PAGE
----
Lay woman joins Council of Priests
A lay woman has joined the Council of Priests in Brisbane in what is believed to be a first for the Australian Catholic Church.
In a move to boost women’s decision-making powers, Archbishop Mark Coleridge has invited former ABC journalist Cathy Uechtritz to join him, his Vicar-General and 20 priests and deacons on the council.
The key decision-making body represents the clergy in a diocese and advises the Bishop. In Brisbane it meets every two months.
In a statement to the Catholic Voice, Archbishop Mark said he was convinced women needed a bigger decision-making role in the church.
And the former Archbishop of Canberra and Goulburn, and current President of the Australian Catholic Bishops Conference, revealed he had also invited two women to join the College of Consultors, which is a smaller group of priests advising the Bishop.
“It is up to other dioceses to make their own decision but I find it hard to see how any diocese wouldn’t benefit from having women more closely and consistently involved in its decision-making processes,” Archbishop Mark said.
“The Archbishop introduced me and said the reason Cathy is here is because she is a woman and a wife and a mother and a grandmother and everything people sitting around this table have no idea about.”
New Council of Priests member Cathy Uechtritz
Cathy, 59, who joined Archbishop Mark as Director of Government Relations last June, said she was “a bit stunned” when he invited her to join the council.
“I said, ‘I’m not a priest’,” she told the Catholic Voice. “Then he gave his reasons for inviting me.
“At my first meeting I was a little intimidated. The Archbishop introduced me and said the reason Cathy is here is because she is a woman and a wife and a mother and a grandmother and everything people sitting around this table have no idea about.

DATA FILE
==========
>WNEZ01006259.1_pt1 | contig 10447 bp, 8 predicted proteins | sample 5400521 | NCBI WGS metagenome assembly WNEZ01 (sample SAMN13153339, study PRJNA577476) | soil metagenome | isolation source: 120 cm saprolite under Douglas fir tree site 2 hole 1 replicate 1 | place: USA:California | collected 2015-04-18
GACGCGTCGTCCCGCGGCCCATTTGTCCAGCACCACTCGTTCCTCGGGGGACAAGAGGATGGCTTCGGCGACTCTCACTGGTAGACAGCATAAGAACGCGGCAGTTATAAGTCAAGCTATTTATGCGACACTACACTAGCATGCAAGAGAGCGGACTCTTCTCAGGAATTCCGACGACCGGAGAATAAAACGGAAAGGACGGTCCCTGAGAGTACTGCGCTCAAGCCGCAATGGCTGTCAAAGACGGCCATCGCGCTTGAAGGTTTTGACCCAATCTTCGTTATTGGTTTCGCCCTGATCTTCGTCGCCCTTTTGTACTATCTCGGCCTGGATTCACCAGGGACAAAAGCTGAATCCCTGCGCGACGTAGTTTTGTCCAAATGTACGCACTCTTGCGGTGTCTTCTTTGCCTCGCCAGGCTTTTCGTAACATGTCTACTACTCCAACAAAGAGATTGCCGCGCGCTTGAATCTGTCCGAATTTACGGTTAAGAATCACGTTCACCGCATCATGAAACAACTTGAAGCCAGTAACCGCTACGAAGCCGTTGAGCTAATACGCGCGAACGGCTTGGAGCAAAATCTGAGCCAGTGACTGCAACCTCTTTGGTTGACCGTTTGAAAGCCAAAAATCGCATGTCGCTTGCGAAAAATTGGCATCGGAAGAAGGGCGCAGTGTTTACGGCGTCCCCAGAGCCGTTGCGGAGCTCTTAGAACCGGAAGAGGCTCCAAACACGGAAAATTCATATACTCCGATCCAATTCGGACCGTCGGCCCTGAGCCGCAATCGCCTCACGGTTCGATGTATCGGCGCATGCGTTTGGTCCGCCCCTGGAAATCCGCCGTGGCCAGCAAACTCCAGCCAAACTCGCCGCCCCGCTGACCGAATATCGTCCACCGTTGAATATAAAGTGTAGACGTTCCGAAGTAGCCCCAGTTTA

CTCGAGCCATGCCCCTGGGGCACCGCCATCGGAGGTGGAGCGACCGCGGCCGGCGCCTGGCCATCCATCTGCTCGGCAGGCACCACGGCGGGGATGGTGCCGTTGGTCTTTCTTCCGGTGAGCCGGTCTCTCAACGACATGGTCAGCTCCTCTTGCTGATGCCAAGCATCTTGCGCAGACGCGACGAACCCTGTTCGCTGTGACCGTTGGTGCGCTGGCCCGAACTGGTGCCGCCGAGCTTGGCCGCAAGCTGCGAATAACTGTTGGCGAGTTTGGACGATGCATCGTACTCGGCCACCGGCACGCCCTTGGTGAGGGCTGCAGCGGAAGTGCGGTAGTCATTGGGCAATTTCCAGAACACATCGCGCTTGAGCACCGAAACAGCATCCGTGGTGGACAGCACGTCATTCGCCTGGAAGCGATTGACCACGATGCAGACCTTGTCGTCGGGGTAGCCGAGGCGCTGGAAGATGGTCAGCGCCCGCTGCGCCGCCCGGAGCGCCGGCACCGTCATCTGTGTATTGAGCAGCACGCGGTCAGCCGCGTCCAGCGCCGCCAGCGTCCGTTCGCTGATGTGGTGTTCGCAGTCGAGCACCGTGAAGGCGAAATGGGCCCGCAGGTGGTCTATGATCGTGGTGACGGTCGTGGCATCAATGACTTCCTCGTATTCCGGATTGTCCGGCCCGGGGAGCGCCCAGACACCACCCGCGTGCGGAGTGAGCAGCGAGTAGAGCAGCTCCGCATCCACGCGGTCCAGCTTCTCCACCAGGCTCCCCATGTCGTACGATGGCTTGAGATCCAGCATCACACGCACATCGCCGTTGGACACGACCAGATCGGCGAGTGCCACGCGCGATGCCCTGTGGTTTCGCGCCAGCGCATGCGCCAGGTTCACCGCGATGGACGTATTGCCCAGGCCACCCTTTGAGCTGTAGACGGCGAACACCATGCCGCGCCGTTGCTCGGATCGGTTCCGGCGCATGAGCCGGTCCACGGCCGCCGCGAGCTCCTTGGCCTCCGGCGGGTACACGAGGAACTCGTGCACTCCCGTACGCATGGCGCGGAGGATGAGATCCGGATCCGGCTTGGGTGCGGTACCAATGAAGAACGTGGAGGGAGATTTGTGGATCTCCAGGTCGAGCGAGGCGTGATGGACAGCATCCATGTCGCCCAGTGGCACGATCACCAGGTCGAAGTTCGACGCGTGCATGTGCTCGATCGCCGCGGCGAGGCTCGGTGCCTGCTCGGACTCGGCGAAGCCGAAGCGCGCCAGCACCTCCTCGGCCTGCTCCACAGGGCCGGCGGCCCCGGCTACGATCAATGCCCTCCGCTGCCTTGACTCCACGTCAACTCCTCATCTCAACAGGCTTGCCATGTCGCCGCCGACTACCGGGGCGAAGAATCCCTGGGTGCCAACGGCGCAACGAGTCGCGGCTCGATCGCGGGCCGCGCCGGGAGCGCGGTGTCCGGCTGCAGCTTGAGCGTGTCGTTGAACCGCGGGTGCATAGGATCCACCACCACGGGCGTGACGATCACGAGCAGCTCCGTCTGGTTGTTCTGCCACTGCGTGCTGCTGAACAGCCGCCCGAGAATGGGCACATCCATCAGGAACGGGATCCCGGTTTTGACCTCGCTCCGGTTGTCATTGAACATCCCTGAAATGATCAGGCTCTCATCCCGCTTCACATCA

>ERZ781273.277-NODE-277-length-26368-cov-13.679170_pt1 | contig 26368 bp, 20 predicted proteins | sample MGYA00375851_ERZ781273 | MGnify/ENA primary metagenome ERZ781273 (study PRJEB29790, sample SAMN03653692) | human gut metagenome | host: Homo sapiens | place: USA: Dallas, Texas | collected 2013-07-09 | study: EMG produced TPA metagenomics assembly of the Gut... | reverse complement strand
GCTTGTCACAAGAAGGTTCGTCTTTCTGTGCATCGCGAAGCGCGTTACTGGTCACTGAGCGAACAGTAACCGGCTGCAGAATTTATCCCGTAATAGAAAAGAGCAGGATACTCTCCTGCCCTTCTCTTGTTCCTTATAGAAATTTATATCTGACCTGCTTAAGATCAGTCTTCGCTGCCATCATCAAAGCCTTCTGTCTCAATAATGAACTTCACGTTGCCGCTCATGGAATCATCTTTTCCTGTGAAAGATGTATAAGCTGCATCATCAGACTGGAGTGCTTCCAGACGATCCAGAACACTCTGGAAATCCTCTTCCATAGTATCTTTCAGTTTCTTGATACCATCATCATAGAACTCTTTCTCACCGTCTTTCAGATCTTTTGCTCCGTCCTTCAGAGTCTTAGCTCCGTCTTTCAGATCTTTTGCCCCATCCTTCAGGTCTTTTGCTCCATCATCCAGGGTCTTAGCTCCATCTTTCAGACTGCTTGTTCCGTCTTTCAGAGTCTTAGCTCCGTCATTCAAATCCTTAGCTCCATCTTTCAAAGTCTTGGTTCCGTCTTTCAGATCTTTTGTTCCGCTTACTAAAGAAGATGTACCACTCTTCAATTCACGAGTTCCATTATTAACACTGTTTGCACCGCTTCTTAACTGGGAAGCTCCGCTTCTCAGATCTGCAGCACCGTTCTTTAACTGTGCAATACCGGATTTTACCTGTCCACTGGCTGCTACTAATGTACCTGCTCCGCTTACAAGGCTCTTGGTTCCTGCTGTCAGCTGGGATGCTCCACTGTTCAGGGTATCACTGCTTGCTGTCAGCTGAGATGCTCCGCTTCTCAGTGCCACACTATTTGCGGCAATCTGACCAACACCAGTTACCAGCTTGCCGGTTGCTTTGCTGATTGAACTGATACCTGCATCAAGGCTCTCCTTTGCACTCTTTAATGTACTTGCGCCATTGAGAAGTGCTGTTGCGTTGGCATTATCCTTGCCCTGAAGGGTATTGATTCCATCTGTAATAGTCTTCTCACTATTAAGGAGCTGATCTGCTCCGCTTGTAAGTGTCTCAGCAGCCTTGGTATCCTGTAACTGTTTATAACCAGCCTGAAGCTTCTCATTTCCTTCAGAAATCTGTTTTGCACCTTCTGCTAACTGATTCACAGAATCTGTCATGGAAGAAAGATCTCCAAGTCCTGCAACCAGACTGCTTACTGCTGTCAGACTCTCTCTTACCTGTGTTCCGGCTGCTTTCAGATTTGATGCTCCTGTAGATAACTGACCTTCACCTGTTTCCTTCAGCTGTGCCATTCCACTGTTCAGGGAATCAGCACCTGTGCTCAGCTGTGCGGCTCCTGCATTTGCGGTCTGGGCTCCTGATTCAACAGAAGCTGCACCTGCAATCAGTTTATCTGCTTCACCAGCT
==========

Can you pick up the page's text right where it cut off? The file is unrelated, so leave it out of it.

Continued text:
“I feel very humbled. It is significant. It shows that women have a voice.
“The most interesting thing for me is that we are being listened to now, more so, perhaps. I see this as a great opportunity not just for me but for the clergy and the whole church.
“I am not just visiting and reporting on the meeting but have been appointed as a member which is pretty amazing. My role is to see issues from a different perspective than what the priests do.”
Archbishop Mark said Cathy had the right “to participate fully in all discussions.”
In his statement, he said: “I decided to do this because I became convinced that women needed to be more part of the decision-making processes of the Archdiocese, and even at this early stage I would say that the move has shown its worth.”
Minutes of a Council of Priests meeting sent to the Catholic Voice state that the Archbishop would invite Cathy to be appointed a member of the council, but Archbishop Mark denied she had been appointed.
“I haven’t appointed women to the Council of Priests or the College of Consultors,” his statement said. “That would be impossible, since by Church law all appointed members of both bodies must be clergy.
“What I have done is invite women (two in each case) to attend the meetings of the two bodies as observers, but with the right to participate fully in all discussions.
“They are to be part of the making of decisions, if not the taking of decisions which is proper to the appointed members and ultimately to the Archbishop.”
Archbishop Mark said clergy authority would not be undermined.
“The authority of the ordained is in no way undermined but is set within a larger and more ecclesial context in which that authority can be better exercised,” he said.
Cathy told the Catholic Voice that a religious sister, Sr Moya Campbell, had been on the Council of Priests but had recently moved to New Zealand.
“I am the first lay person and the first lay woman,” Cathy said.
“I’m the only woman sitting at the table. The Archbishop wants everyone around that table to get how I see things from my prism, as a woman and wife and mother and so on. He trusts me.
“Everyone has been very open-minded. I have been absolutely welcomed.
“The Archbishop and priests ask my opinion on stuff particularly around public thought and engagement.
“I am incredibly fortunate to be working with this Archbishop and in this Archdiocese. I have great respect for Archbishop Mark. He’s an incredibly progressive Archbishop, very strategic and clever to think that way.”